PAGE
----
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Intimate Partner Violence and the Role of Child Maltreatment and Neighborhood Violence: A Retrospective Study of African American and US Caribbean Black Women

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dc.contributor.author Lacey, K. K., Shahid, H. R., & Jeremiah, R. D.
dc.date.accessioned 2021-06-23T17:25:44Z
dc.date.available 2021-06-23T17:25:44Z
dc.date.issued 2021
dc.identifier.citation Lacey, K. K., Shahid, H. R., & Jeremiah, R. D. (2021). Intimate partner violence and the role of child maltreatment and neighborhood violence: A retrospective study of African American and US Caribbean black women. International journal of environmental research and public health, 18(5), 2245. en_US
dc.identifier.uri https://www.mdpi.com/1660-4601/18/5/2245
dc.identifier.uri http://hdl.handle.net/11212/5144
dc.description.abstract Background: Research suggests that intimate partner violence (IPV) is associated with childhood maltreatment and violence exposure within the neighborhood context. This study examined the role of child maltreatment and violence exposure on intimate partner violence, with the moderating effects of mental disorders (IPV) among US Black women. Methods: Data from the National Survey of American Life (NSAL), the largest and most complete sample on the mental health of US Blacks, and the first representative sample of Caribbean Blacks residing in the United States was used to address the study objectives. Descriptive statistics, chi-square test of independence, t-test, and logistic regression procedures were used to analyze the data. Results: Bivariate results indicate an association between child abuse and intimate partner victimization among US Black women. Witnessing violence as a child as well as neighborhood violence exposure was also related to IPV but shown to differ between African American and Caribbean Black women. Multivariate findings confirmed the influence of mental disorders and social conditions on US Black women’s risk for IPV. Moderating effects of child maltreatment and mental disorders in association with adult IPV were not found. Conclusions: The study addressed the short and long-term impact of child maltreatment and the contribution to the cycle of intimate violence among US Black women including African American and Caribbean Blacks. The study suggests the need for prevention and intervention efforts to improve structural conditions for at-risk populations and communities predisposed to violence and other negative outcomes. Possibilities for future research are also discussed. en_US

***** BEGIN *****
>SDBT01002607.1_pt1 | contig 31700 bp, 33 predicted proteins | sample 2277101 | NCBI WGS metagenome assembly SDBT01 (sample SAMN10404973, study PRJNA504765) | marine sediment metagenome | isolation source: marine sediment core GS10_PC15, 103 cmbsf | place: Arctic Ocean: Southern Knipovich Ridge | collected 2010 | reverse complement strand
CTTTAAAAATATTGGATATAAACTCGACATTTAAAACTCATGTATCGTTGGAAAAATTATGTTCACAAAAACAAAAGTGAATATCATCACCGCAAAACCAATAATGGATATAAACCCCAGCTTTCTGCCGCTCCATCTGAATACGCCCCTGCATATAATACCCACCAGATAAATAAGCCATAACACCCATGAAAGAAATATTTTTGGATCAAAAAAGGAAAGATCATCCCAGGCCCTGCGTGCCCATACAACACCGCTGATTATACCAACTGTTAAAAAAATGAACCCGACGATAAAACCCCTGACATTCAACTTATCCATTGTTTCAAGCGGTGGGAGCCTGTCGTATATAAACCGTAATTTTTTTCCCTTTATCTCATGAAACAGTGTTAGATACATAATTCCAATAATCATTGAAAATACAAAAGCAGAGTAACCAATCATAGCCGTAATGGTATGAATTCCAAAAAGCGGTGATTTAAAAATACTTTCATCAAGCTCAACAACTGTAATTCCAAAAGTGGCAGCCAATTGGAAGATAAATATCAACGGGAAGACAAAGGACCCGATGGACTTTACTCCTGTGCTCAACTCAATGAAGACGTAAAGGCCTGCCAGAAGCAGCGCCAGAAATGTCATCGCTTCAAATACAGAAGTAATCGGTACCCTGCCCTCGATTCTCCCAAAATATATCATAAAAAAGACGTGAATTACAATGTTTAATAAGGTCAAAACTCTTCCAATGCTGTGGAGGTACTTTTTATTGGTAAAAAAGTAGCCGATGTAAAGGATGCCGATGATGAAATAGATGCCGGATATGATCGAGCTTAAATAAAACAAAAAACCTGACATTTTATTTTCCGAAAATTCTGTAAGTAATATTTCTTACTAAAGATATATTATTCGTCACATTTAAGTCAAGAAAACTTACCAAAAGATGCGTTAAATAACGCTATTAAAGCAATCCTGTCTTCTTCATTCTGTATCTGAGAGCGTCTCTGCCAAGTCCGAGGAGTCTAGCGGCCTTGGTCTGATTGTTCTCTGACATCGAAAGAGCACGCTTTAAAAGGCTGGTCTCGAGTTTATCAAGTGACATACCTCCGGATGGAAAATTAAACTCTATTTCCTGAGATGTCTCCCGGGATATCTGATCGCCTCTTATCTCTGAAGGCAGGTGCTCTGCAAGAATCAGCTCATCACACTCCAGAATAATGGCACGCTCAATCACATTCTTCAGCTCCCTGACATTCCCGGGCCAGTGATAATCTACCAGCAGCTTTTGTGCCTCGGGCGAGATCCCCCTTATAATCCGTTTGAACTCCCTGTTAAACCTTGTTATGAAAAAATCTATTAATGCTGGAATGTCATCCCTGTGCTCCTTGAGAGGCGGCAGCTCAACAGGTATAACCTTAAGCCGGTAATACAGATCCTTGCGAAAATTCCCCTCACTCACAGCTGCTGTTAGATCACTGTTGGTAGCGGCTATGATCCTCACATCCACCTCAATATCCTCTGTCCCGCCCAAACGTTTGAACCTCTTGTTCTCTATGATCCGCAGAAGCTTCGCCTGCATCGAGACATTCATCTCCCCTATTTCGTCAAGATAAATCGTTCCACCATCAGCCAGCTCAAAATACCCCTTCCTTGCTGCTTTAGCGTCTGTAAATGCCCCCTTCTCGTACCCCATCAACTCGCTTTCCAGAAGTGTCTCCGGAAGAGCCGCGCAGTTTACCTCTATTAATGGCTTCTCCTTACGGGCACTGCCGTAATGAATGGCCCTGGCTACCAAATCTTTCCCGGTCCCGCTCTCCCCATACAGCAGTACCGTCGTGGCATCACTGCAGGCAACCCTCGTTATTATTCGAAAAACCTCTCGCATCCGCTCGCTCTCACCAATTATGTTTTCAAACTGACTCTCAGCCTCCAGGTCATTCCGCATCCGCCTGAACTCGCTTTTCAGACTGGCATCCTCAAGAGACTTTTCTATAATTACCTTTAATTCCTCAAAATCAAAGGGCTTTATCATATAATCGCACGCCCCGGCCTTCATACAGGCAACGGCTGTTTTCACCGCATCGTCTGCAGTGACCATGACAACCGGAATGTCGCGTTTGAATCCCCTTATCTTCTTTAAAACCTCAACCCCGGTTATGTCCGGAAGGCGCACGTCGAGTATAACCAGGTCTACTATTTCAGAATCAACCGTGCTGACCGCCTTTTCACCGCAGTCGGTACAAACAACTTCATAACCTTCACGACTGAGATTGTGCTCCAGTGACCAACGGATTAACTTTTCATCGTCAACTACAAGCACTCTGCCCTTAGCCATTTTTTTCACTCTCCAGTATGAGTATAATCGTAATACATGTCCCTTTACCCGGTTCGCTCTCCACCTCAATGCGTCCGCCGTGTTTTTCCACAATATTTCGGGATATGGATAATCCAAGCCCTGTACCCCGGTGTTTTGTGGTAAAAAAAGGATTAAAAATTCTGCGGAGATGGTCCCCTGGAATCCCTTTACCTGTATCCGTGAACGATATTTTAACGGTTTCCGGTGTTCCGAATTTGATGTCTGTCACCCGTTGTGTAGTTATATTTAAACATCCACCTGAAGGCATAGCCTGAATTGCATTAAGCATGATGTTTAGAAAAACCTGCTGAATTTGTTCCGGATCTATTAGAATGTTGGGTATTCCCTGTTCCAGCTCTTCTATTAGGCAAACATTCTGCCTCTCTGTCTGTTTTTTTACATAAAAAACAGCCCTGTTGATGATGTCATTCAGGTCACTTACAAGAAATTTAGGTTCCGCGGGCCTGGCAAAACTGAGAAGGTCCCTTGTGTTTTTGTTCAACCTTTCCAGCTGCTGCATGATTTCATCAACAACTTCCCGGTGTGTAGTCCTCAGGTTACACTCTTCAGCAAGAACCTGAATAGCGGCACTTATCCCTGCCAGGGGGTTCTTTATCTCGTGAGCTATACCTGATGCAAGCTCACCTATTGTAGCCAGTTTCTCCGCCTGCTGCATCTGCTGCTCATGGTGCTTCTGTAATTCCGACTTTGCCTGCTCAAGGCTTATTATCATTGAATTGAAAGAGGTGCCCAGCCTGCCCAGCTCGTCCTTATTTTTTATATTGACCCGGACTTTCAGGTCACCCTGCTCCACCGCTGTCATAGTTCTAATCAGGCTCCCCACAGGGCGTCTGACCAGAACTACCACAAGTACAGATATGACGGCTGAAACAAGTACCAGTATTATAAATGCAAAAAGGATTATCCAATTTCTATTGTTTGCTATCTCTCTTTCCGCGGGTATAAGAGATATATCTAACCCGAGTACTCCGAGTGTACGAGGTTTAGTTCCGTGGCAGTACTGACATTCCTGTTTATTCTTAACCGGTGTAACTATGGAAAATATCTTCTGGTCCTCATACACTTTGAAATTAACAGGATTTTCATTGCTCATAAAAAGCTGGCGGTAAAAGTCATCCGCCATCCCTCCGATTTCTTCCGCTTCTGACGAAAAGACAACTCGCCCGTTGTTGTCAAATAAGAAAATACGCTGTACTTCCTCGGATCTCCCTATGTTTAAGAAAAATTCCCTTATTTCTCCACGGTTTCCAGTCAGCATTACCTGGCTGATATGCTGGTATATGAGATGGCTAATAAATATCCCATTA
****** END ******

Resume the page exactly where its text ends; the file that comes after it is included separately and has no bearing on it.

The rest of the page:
dc.language.iso en en_US
dc.publisher International journal of environmental research and public health en_US
dc.subject long term effects en_US
dc.subject intimate partner violence en_US
dc.subject child maltreatment en_US
dc.subject exposure en_US
dc.subject mental health en_US
dc.title Intimate Partner Violence and the Role of Child Maltreatment and Neighborhood Violence: A Retrospective Study of African American and US Caribbean Black Women en_US
dc.type Article en_US


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